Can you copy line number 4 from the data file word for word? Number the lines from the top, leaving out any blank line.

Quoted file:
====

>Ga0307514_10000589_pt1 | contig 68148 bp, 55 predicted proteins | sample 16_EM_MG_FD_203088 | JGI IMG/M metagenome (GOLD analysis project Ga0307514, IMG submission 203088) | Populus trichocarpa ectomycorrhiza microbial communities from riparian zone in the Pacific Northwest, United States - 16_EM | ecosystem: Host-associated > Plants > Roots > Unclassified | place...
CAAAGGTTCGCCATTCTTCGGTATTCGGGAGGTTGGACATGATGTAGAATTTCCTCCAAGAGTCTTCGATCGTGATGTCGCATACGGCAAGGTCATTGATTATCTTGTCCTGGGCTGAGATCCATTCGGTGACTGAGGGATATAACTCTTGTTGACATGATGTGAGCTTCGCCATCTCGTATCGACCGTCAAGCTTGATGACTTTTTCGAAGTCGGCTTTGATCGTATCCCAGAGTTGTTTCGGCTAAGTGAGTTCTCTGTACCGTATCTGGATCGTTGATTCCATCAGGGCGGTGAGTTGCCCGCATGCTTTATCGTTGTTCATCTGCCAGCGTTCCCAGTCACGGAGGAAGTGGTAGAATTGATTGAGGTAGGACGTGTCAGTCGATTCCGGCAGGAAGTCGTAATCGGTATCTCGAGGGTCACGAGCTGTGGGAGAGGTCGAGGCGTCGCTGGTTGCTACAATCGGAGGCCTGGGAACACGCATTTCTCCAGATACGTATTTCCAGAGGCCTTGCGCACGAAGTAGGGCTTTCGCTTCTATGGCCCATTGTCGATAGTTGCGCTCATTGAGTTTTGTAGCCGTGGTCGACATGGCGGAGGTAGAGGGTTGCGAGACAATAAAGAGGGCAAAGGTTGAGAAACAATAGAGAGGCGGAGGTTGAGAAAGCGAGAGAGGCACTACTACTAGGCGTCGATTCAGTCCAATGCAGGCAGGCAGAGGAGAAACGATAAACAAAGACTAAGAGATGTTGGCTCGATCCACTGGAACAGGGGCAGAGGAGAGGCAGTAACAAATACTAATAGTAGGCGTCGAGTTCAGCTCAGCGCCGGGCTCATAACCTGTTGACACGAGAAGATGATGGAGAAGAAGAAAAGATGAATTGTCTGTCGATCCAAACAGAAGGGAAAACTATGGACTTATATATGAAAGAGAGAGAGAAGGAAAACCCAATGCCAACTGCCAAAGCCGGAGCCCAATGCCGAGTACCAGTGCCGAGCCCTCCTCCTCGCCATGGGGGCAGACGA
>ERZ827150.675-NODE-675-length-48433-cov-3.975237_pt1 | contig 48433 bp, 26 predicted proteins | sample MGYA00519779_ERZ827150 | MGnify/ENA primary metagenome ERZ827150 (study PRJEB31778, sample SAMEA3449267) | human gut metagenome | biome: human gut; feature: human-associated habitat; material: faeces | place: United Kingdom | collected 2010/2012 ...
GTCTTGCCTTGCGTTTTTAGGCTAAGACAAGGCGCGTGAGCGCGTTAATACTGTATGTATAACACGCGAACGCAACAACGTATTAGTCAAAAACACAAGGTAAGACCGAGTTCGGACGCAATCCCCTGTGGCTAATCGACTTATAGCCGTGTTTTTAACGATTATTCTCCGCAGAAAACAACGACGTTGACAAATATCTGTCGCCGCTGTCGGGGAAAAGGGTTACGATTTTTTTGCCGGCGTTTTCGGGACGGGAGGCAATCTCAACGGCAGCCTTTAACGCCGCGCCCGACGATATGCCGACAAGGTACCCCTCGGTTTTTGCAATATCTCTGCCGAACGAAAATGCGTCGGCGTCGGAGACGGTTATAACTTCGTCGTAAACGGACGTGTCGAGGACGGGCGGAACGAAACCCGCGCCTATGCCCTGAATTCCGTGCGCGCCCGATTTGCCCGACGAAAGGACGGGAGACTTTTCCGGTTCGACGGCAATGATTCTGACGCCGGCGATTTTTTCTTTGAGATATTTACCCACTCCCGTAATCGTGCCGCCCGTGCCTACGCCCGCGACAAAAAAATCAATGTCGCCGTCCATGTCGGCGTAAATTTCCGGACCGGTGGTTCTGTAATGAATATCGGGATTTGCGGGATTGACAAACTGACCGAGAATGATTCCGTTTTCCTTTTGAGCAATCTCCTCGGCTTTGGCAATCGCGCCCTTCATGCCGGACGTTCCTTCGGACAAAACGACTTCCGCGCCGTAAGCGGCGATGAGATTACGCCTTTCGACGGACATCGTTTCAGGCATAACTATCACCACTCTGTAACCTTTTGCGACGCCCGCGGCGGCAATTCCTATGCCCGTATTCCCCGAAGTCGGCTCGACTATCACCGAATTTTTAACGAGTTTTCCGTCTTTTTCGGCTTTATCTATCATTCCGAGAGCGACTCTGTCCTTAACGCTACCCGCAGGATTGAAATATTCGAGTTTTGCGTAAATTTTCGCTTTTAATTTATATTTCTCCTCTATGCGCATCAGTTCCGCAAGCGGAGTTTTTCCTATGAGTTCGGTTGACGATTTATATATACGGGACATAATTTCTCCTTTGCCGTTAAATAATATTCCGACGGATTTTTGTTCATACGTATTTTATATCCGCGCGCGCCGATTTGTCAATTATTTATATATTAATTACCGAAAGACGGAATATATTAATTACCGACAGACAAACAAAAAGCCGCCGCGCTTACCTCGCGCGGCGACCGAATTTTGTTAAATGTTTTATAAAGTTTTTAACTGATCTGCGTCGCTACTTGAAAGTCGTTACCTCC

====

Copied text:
GTCTTGCCTTGCGTTTTTAGGCTAAGACAAGGCGCGTGAGCGCGTTAATACTGTATGTATAACACGCGAACGCAACAACGTATTAGTCAAAAACACAAGGTAAGACCGAGTTCGGACGCAATCCCCTGTGGCTAATCGACTTATAGCCGTGTTTTTAACGATTATTCTCCGCAGAAAACAACGACGTTGACAAATATCTGTCGCCGCTGTCGGGGAAAAGGGTTACGATTTTTTTGCCGGCGTTTTCGGGACGGGAGGCAATCTCAACGGCAGCCTTTAACGCCGCGCCCGACGATATGCCGACAAGGTACCCCTCGGTTTTTGCAATATCTCTGCCGAACGAAAATGCGTCGGCGTCGGAGACGGTTATAACTTCGTCGTAAACGGACGTGTCGAGGACGGGCGGAACGAAACCCGCGCCTATGCCCTGAATTCCGTGCGCGCCCGATTTGCCCGACGAAAGGACGGGAGACTTTTCCGGTTCGACGGCAATGATTCTGACGCCGGCGATTTTTTCTTTGAGATATTTACCCACTCCCGTAATCGTGCCGCCCGTGCCTACGCCCGCGACAAAAAAATCAATGTCGCCGTCCATGTCGGCGTAAATTTCCGGACCGGTGGTTCTGTAATGAATATCGGGATTTGCGGGATTGACAAACTGACCGAGAATGATTCCGTTTTCCTTTTGAGCAATCTCCTCGGCTTTGGCAATCGCGCCCTTCATGCCGGACGTTCCTTCGGACAAAACGACTTCCGCGCCGTAAGCGGCGATGAGATTACGCCTTTCGACGGACATCGTTTCAGGCATAACTATCACCACTCTGTAACCTTTTGCGACGCCCGCGGCGGCAATTCCTATGCCCGTATTCCCCGAAGTCGGCTCGACTATCACCGAATTTTTAACGAGTTTTCCGTCTTTTTCGGCTTTATCTATCATTCCGAGAGCGACTCTGTCCTTAACGCTACCCGCAGGATTGAAATATTCGAGTTTTGCGTAAATTTTCGCTTTTAATTTATATTTCTCCTCTATGCGCATCAGTTCCGCAAGCGGAGTTTTTCCTATGAGTTCGGTTGACGATTTATATATACGGGACATAATTTCTCCTTTGCCGTTAAATAATATTCCGACGGATTTTTGTTCATACGTATTTTATATCCGCGCGCGCCGATTTGTCAATTATTTATATATTAATTACCGAAAGACGGAATATATTAATTACCGACAGACAAACAAAAAGCCGCCGCGCTTACCTCGCGCGGCGACCGAATTTTGTTAAATGTTTTATAAAGTTTTTAACTGATCTGCGTCGCTACTTGAAAGTCGTTACCTCC